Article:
Glass - Back to the Future!

Sheffield UK
4th - 8th September 2016
SGT Centenary Conference

European Society
of Glass
joins forces with
Society of
Glass Technology
to celebrate an ancient material
with a great future

Turner Legacy Symposium

Chemical Nanoheterogeneity in Glasses: Origin, Nature and Implications

article posted 04 Feb 2016

"A silicate glass might be conceived of as a sponge of silica containing silicates or their dissociation products as the filling medium."
William Ernest Stephen Turner (1925)

This highly perceptive comment by Turner at the first Symposium on the Constitution of Glass, organised by the Society of Technology in 1925, reflected the then current consensus that the structures of glasses having more than one component are chemically nanoheterogeneous. However, whereas the concept of chemical nanoheterogeneity continued to be accepted in Russia, in the West it was replaced by that of a statistically-homogeneous structure, as predicted by the random network theory, only to be readopted during the closing decades of the 20th Century.

As a result, it is not always appreciated that the presence of chemical nanoheterogeneity in single-phase glasses has extremely important consequences for modern glass science and technology, and so the objective of the present symposium (part of the SGT Centenary Conference) is to consider both the origin and nature of chemical nanoheterogeneity in the broadest sense, including its relationship to well documented phenomena, such as:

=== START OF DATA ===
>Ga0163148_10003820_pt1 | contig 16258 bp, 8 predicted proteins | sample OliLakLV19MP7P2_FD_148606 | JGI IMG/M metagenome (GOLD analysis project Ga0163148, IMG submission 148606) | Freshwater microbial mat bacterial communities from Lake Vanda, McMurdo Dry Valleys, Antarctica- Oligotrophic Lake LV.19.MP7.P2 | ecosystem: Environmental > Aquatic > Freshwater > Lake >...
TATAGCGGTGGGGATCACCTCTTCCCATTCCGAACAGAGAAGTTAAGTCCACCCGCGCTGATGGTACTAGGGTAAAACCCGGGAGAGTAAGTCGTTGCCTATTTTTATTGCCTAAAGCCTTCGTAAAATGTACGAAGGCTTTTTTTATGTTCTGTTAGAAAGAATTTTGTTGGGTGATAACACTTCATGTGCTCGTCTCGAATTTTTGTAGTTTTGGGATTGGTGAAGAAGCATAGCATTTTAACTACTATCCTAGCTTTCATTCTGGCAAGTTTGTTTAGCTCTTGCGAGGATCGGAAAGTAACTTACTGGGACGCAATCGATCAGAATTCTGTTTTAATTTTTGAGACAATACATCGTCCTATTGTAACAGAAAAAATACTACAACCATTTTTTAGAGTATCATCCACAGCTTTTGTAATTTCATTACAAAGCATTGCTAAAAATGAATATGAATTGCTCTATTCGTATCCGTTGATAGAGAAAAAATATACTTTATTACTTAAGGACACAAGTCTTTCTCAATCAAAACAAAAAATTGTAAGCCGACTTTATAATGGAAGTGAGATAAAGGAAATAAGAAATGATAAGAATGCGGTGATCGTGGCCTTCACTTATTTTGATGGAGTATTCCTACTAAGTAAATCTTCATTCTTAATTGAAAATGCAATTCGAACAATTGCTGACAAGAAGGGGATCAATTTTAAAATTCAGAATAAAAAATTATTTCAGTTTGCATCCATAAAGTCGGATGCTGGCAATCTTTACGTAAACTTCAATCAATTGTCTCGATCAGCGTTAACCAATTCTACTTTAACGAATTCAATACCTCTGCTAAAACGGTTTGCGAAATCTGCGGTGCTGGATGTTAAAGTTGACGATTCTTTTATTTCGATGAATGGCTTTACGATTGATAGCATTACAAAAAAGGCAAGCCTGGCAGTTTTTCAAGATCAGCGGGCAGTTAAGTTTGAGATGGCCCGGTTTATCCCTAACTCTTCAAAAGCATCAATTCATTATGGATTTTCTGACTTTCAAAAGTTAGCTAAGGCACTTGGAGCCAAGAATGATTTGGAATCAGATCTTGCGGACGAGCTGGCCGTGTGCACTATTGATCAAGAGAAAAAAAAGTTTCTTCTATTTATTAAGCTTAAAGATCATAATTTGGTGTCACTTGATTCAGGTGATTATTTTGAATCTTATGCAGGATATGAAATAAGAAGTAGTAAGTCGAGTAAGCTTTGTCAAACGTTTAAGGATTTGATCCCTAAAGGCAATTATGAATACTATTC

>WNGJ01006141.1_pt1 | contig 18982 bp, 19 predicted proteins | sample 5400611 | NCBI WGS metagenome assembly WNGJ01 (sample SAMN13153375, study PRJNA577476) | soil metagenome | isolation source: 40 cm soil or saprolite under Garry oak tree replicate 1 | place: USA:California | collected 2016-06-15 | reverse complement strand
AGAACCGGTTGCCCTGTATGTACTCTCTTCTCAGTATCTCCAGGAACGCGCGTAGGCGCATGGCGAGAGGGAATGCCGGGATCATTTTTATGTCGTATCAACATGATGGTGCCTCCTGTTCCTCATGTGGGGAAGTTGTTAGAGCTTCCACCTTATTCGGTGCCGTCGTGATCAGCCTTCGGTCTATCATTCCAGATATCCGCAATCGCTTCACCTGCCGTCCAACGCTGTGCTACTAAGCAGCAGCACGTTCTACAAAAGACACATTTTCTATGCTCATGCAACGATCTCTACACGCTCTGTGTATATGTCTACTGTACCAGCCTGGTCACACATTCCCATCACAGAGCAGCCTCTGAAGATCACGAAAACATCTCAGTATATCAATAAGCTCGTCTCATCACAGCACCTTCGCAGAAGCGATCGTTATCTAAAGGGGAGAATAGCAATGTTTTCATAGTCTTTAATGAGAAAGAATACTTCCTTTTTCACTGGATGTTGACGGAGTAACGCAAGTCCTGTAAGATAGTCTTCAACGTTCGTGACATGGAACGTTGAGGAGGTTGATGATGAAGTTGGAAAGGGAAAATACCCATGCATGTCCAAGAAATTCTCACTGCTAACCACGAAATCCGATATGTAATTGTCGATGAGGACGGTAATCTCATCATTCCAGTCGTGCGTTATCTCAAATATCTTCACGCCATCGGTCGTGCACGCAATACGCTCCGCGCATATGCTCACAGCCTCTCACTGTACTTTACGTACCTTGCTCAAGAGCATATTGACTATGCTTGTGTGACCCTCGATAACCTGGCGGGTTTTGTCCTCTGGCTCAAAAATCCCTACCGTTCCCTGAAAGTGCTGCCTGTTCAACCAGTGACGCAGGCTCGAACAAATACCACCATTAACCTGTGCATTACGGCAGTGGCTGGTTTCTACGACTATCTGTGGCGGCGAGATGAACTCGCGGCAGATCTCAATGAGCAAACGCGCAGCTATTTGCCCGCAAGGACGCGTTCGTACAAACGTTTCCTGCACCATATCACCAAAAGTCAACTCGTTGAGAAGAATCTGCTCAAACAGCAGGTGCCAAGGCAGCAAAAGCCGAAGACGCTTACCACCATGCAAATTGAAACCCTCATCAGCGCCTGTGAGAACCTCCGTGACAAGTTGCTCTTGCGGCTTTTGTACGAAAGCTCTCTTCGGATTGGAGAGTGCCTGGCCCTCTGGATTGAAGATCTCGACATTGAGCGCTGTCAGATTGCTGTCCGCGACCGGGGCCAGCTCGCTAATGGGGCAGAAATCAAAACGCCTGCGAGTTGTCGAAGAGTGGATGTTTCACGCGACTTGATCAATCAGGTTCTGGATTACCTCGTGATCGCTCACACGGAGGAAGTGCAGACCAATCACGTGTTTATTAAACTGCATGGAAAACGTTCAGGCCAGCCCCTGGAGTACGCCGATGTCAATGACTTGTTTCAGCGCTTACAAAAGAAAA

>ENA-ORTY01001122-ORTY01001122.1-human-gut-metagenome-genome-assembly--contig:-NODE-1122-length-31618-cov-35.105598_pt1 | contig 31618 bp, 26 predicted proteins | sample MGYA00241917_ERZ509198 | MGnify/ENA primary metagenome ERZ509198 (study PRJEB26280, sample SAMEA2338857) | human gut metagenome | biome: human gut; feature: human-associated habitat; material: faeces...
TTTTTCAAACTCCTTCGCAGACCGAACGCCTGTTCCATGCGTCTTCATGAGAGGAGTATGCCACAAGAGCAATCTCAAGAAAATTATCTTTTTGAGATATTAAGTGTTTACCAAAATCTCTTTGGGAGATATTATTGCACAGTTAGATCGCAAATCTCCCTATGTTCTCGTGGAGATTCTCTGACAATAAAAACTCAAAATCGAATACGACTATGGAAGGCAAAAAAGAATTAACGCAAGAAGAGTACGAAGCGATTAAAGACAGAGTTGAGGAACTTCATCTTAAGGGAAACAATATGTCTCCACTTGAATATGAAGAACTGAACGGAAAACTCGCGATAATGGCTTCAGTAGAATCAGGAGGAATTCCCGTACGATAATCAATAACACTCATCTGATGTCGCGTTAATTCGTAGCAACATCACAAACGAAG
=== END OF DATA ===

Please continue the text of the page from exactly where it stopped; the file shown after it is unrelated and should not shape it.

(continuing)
Rui M. Almeida 
The atomic composition of silicate glass surfaces
 Austen Angell's  
New twists on the path to understanding the glass transition and the ultimate fate of supercooling liquids
 Delia S. Brauer 
The role of fluoride in the chemical nanoheterogeneity of phospho-silicate glasses
 Georges Calas 
Nanohoterogeneity in glasses: apoint of view from cations
 Reinhard Conradt 
Energentic implication of chemical nanoheterogeneity in glasses
 Wolfram Holand  
Nanophase formation in the process of nucleation and crystallisation of glass ceramics
 Himanshu Jain 
Interactions of glass with the living world: impact of nanoheterogeneity
 Lisa Klein 
Phase seperation in melting gels
 John Mauro 
Dynamical heterogeneties and relaxation in glass
 Doris Möncke 
From preferential bonding via clustering to phase-separated borosilicate glasses – a multi spectroscopic approach
 Gavin Mountjoy 
Homogeneous and inhomogeneous modifier cation distributions in oxide glases from molecular dynamics
 Bob Newport 
Probing cystallization of a fluoro-apatite - mullite system using neutron diffraction
 Carlo G Pantano 
The Heterogeneity of Glass Surfaces Revealed by Temperature Programmed Desorption
 Kathleen Richardson 
The roles of nano-scale heterogeneity fluctuations on the properties of optical composites
 Christain Russel 
Precolation, phase separation and crystallisation
 Minoru Tomozawa 
Role of Water in Silica Glass: Composition Fluctuation and Surface Stress Relaxation.
 Arun Varshneya 
Recent Advances in the Chemical Strengthening of Glass
 Natalia Vedishcheva 
The thermodyamic origin of compositional nanoheterogeneity in glasses
 Adrian Wright 
Density fluctuations in single- component glasses
 Edgar Zanotto 
The effect of nanoheterogeneities (liquid-liquid phase separation) on crystal nucleation in glass-forming silicate liquids